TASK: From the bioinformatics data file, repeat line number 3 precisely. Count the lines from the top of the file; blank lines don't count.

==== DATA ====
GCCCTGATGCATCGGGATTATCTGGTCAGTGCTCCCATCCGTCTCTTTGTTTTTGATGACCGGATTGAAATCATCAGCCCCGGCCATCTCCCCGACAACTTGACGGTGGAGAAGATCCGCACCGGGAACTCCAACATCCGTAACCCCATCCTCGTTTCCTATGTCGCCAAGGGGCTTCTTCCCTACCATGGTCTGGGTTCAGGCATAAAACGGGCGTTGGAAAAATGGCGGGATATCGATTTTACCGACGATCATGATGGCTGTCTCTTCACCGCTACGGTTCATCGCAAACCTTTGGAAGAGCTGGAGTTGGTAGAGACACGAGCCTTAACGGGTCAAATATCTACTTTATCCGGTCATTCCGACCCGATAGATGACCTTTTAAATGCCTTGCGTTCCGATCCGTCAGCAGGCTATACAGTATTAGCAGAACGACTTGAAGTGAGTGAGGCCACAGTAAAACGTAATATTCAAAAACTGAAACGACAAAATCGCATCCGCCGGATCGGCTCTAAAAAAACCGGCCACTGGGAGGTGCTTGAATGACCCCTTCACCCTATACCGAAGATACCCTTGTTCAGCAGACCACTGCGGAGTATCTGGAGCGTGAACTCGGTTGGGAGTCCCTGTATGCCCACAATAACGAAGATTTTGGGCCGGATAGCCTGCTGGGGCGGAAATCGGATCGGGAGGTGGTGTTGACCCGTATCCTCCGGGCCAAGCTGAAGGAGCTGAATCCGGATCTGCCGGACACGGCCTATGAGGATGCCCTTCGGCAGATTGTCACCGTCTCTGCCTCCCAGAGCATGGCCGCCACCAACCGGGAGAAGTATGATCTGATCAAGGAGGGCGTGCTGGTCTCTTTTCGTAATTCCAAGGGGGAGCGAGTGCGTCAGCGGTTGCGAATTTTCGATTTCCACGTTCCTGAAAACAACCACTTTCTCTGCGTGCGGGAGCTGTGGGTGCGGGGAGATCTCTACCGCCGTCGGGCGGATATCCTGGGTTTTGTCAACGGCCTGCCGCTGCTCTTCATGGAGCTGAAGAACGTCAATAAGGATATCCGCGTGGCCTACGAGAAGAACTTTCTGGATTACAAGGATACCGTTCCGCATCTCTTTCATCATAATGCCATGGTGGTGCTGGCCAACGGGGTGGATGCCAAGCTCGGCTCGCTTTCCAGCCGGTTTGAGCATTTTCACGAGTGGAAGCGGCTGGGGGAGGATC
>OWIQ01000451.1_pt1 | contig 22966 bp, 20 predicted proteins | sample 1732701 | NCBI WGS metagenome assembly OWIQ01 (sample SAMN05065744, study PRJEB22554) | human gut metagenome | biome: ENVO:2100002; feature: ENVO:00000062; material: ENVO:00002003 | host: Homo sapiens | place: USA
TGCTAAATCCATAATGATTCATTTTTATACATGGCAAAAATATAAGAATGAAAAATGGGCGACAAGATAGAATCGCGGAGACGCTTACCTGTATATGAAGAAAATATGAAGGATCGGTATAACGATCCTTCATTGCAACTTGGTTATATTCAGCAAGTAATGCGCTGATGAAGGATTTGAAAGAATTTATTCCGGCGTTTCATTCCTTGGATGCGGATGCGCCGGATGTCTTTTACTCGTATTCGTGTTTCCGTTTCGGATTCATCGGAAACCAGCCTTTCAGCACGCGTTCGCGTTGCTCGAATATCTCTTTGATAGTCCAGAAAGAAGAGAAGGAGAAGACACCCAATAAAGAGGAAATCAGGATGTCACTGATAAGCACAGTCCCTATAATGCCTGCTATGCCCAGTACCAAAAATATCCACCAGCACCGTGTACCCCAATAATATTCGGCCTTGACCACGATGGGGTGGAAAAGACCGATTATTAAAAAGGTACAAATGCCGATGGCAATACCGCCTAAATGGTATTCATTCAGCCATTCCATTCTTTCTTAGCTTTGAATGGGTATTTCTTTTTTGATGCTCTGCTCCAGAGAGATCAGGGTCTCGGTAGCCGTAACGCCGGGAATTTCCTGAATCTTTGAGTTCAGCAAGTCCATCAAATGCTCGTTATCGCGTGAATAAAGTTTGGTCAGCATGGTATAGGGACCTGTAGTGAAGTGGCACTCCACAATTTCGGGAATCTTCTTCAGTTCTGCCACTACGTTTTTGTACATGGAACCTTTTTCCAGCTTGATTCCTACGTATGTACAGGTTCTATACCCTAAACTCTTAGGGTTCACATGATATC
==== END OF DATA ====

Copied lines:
TGCTAAATCCATAATGATTCATTTTTATACATGGCAAAAATATAAGAATGAAAAATGGGCGACAAGATAGAATCGCGGAGACGCTTACCTGTATATGAAGAAAATATGAAGGATCGGTATAACGATCCTTCATTGCAACTTGGTTATATTCAGCAAGTAATGCGCTGATGAAGGATTTGAAAGAATTTATTCCGGCGTTTCATTCCTTGGATGCGGATGCGCCGGATGTCTTTTACTCGTATTCGTGTTTCCGTTTCGGATTCATCGGAAACCAGCCTTTCAGCACGCGTTCGCGTTGCTCGAATATCTCTTTGATAGTCCAGAAAGAAGAGAAGGAGAAGACACCCAATAAAGAGGAAATCAGGATGTCACTGATAAGCACAGTCCCTATAATGCCTGCTATGCCCAGTACCAAAAATATCCACCAGCACCGTGTACCCCAATAATATTCGGCCTTGACCACGATGGGGTGGAAAAGACCGATTATTAAAAAGGTACAAATGCCGATGGCAATACCGCCTAAATGGTATTCATTCAGCCATTCCATTCTTTCTTAGCTTTGAATGGGTATTTCTTTTTTGATGCTCTGCTCCAGAGAGATCAGGGTCTCGGTAGCCGTAACGCCGGGAATTTCCTGAATCTTTGAGTTCAGCAAGTCCATCAAATGCTCGTTATCGCGTGAATAAAGTTTGGTCAGCATGGTATAGGGACCTGTAGTGAAGTGGCACTCCACAATTTCGGGAATCTTCTTCAGTTCTGCCACTACGTTTTTGTACATGGAACCTTTTTCCAGCTTGATTCCTACGTATGTACAGGTTCTATACCCTAAACTCTTAGGGTTCACATGATATC